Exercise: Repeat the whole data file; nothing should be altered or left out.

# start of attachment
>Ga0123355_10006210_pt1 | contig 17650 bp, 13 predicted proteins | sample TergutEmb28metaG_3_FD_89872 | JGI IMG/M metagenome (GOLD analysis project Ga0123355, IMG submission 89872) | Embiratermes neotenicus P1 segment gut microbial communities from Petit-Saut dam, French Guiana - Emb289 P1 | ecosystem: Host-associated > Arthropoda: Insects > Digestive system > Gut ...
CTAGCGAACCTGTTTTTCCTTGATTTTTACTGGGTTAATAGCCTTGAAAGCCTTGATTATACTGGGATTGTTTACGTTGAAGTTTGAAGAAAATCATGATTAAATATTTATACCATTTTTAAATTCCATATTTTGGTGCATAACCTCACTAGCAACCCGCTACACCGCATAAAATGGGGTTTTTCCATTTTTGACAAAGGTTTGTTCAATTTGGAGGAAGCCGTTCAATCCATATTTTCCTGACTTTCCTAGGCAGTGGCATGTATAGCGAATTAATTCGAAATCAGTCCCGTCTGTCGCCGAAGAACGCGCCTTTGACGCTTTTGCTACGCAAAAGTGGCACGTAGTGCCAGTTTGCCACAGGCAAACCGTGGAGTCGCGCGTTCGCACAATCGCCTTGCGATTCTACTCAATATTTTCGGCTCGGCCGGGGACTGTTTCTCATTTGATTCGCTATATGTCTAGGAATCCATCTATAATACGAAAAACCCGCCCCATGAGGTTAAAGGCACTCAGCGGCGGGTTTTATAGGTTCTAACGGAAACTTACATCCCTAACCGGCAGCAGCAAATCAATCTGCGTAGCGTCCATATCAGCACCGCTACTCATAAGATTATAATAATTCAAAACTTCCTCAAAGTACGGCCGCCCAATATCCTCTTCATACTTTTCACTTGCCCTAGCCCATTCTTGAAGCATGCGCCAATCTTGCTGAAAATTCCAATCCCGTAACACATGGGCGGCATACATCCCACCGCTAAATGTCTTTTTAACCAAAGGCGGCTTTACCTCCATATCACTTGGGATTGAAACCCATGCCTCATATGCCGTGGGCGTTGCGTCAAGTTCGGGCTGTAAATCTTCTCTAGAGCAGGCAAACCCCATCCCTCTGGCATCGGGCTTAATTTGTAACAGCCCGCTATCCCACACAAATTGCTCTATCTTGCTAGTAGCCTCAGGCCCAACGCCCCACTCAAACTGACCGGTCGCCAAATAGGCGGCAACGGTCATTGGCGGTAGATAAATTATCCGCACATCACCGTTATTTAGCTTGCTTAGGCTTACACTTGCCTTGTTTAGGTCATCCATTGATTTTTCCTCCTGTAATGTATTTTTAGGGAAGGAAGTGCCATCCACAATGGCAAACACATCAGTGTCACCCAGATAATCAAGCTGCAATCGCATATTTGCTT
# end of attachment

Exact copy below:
>Ga0123355_10006210_pt1 | contig 17650 bp, 13 predicted proteins | sample TergutEmb28metaG_3_FD_89872 | JGI IMG/M metagenome (GOLD analysis project Ga0123355, IMG submission 89872) | Embiratermes neotenicus P1 segment gut microbial communities from Petit-Saut dam, French Guiana - Emb289 P1 | ecosystem: Host-associated > Arthropoda: Insects > Digestive system > Gut ...
CTAGCGAACCTGTTTTTCCTTGATTTTTACTGGGTTAATAGCCTTGAAAGCCTTGATTATACTGGGATTGTTTACGTTGAAGTTTGAAGAAAATCATGATTAAATATTTATACCATTTTTAAATTCCATATTTTGGTGCATAACCTCACTAGCAACCCGCTACACCGCATAAAATGGGGTTTTTCCATTTTTGACAAAGGTTTGTTCAATTTGGAGGAAGCCGTTCAATCCATATTTTCCTGACTTTCCTAGGCAGTGGCATGTATAGCGAATTAATTCGAAATCAGTCCCGTCTGTCGCCGAAGAACGCGCCTTTGACGCTTTTGCTACGCAAAAGTGGCACGTAGTGCCAGTTTGCCACAGGCAAACCGTGGAGTCGCGCGTTCGCACAATCGCCTTGCGATTCTACTCAATATTTTCGGCTCGGCCGGGGACTGTTTCTCATTTGATTCGCTATATGTCTAGGAATCCATCTATAATACGAAAAACCCGCCCCATGAGGTTAAAGGCACTCAGCGGCGGGTTTTATAGGTTCTAACGGAAACTTACATCCCTAACCGGCAGCAGCAAATCAATCTGCGTAGCGTCCATATCAGCACCGCTACTCATAAGATTATAATAATTCAAAACTTCCTCAAAGTACGGCCGCCCAATATCCTCTTCATACTTTTCACTTGCCCTAGCCCATTCTTGAAGCATGCGCCAATCTTGCTGAAAATTCCAATCCCGTAACACATGGGCGGCATACATCCCACCGCTAAATGTCTTTTTAACCAAAGGCGGCTTTACCTCCATATCACTTGGGATTGAAACCCATGCCTCATATGCCGTGGGCGTTGCGTCAAGTTCGGGCTGTAAATCTTCTCTAGAGCAGGCAAACCCCATCCCTCTGGCATCGGGCTTAATTTGTAACAGCCCGCTATCCCACACAAATTGCTCTATCTTGCTAGTAGCCTCAGGCCCAACGCCCCACTCAAACTGACCGGTCGCCAAATAGGCGGCAACGGTCATTGGCGGTAGATAAATTATCCGCACATCACCGTTATTTAGCTTGCTTAGGCTTACACTTGCCTTGTTTAGGTCATCCATTGATTTTTCCTCCTGTAATGTATTTTTAGGGAAGGAAGTGCCATCCACAATGGCAAACACATCAGTGTCACCCAGATAATCAAGCTGCAATCGCATATTTGCTT